It's definitely time to steer clear of the Hamlet quotations for Mother's Day. As I tried to recall a great poem about mothers or motherhood, I found myself coming up strangely empty--I'm sure I must be overlooking many (Retriever, help me out here--and Happy Mother's Day to you). Yet as I've speculated here before, the annals of great artists and writers who were also mothers are brief, and those few that do come to mind--Sylvia Plath for one--give one pause. It would appear that young 'uns tend to drown out the muse.
So I came up with this, an excerpt from Wallace Stevens's "Auroras of Autumn:"
Farewell to an idea...The mother's face,
The purpose of the poem, fills the room.
They are together, here, and it is warm,
With none of the prescience of oncoming dreams,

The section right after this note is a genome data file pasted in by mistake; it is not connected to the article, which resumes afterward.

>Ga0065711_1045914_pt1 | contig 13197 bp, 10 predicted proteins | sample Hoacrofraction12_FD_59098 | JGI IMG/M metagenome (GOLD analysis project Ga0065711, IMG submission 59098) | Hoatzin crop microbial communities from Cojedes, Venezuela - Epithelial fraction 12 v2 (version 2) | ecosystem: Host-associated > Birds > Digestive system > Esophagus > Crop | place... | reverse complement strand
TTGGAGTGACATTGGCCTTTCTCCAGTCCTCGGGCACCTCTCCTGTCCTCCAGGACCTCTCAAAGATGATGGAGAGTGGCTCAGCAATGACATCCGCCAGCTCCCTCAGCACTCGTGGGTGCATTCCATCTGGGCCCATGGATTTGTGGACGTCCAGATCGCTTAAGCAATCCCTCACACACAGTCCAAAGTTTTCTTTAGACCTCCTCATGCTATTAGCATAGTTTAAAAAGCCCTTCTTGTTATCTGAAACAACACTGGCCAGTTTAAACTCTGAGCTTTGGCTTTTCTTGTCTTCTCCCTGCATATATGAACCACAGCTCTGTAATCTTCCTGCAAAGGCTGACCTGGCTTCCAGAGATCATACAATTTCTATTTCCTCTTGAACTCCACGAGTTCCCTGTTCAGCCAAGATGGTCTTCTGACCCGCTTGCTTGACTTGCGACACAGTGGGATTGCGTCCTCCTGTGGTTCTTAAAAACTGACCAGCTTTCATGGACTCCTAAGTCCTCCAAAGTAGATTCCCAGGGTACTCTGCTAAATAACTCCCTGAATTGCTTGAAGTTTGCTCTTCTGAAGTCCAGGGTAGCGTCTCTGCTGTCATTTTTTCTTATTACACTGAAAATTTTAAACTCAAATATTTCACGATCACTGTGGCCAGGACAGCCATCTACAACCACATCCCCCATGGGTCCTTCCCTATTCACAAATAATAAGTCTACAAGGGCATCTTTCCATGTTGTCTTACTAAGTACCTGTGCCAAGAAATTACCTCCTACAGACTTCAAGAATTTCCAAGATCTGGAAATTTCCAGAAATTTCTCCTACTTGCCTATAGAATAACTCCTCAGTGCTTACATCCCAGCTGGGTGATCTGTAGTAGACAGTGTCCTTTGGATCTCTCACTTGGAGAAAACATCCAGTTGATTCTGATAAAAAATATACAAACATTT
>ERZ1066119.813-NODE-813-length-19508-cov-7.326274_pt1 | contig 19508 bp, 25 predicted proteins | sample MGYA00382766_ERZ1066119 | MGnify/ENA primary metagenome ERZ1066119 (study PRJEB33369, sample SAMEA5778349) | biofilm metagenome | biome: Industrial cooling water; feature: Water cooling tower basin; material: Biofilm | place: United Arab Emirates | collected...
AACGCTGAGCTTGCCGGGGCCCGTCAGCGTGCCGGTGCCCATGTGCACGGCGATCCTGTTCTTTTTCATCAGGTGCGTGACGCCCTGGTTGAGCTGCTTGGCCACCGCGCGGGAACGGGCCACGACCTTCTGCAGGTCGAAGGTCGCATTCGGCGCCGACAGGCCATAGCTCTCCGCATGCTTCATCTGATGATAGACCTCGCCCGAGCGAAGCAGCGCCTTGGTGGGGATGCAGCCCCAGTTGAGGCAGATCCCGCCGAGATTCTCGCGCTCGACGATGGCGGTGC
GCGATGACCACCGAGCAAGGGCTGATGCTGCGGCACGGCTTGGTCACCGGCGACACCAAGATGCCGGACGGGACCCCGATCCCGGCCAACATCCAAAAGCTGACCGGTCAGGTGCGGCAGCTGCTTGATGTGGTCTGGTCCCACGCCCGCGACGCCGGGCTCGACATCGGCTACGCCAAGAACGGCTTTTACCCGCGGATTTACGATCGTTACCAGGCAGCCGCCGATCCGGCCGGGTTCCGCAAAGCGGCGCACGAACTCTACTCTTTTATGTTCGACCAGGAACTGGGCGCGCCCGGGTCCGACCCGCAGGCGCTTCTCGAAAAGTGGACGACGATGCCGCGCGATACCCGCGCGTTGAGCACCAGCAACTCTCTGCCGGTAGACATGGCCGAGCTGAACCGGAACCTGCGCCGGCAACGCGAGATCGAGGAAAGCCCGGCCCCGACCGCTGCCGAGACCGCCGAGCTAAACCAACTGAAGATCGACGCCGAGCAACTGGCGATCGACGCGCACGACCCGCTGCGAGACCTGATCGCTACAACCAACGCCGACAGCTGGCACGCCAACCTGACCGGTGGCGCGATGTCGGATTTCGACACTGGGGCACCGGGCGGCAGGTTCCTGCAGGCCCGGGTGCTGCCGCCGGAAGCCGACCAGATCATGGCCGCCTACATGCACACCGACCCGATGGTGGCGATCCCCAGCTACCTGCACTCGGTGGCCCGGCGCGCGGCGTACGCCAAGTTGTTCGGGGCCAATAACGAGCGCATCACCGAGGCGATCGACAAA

It is evening. The house is evening, half dissolved,
Only the half they can never possess remains,
Still-starred. It is the mother they possess,
Who gives transparence to their present peace.
She makes that gentler that can gentle be.
And yet she too is dissolved, she is destroyed.
She gives transparence. But she has grown old.
The necklace is a carving not a kiss.
The soft hands are a motion not a touch.
The house will crumble and the books will burn.
They are at ease in a shelter of the mind
And the house is of the mind and they and time,
Together, all together. Boreal night
Will look like frost as it approaches them
And to the mother as she falls asleep
And as they say good-night, good-night. Upstairs
The windows will be lighted, not the rooms.
A wind will spread its windy grandeurs round
And knock lilke a rifle-butt against the door.
The wind will command them with invincible sound.